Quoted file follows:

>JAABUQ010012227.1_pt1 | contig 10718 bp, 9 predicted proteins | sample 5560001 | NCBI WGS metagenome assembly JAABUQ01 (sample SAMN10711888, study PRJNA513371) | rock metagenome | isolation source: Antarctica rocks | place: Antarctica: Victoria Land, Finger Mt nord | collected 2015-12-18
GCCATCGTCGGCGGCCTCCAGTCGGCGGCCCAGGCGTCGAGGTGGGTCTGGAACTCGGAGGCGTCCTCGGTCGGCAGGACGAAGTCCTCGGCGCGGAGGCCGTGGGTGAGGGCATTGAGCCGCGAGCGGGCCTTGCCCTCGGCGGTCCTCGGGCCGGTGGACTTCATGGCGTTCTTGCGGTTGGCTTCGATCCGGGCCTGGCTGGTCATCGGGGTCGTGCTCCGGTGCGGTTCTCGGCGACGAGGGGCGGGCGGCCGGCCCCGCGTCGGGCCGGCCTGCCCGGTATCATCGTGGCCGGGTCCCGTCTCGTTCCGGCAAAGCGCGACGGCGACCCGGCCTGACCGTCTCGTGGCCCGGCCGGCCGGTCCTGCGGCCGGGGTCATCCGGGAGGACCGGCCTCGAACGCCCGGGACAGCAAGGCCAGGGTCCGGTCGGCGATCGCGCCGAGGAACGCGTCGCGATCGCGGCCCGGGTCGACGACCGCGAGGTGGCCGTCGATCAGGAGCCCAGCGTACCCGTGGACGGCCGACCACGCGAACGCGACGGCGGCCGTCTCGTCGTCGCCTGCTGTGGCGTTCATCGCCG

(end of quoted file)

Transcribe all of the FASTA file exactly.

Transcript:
>JAABUQ010012227.1_pt1 | contig 10718 bp, 9 predicted proteins | sample 5560001 | NCBI WGS metagenome assembly JAABUQ01 (sample SAMN10711888, study PRJNA513371) | rock metagenome | isolation source: Antarctica rocks | place: Antarctica: Victoria Land, Finger Mt nord | collected 2015-12-18
GCCATCGTCGGCGGCCTCCAGTCGGCGGCCCAGGCGTCGAGGTGGGTCTGGAACTCGGAGGCGTCCTCGGTCGGCAGGACGAAGTCCTCGGCGCGGAGGCCGTGGGTGAGGGCATTGAGCCGCGAGCGGGCCTTGCCCTCGGCGGTCCTCGGGCCGGTGGACTTCATGGCGTTCTTGCGGTTGGCTTCGATCCGGGCCTGGCTGGTCATCGGGGTCGTGCTCCGGTGCGGTTCTCGGCGACGAGGGGCGGGCGGCCGGCCCCGCGTCGGGCCGGCCTGCCCGGTATCATCGTGGCCGGGTCCCGTCTCGTTCCGGCAAAGCGCGACGGCGACCCGGCCTGACCGTCTCGTGGCCCGGCCGGCCGGTCCTGCGGCCGGGGTCATCCGGGAGGACCGGCCTCGAACGCCCGGGACAGCAAGGCCAGGGTCCGGTCGGCGATCGCGCCGAGGAACGCGTCGCGATCGCGGCCCGGGTCGACGACCGCGAGGTGGCCGTCGATCAGGAGCCCAGCGTACCCGTGGACGGCCGACCACGCGAACGCGACGGCGGCCGTCTCGTCGTCGCCTGCTGTGGCGTTCATCGCCG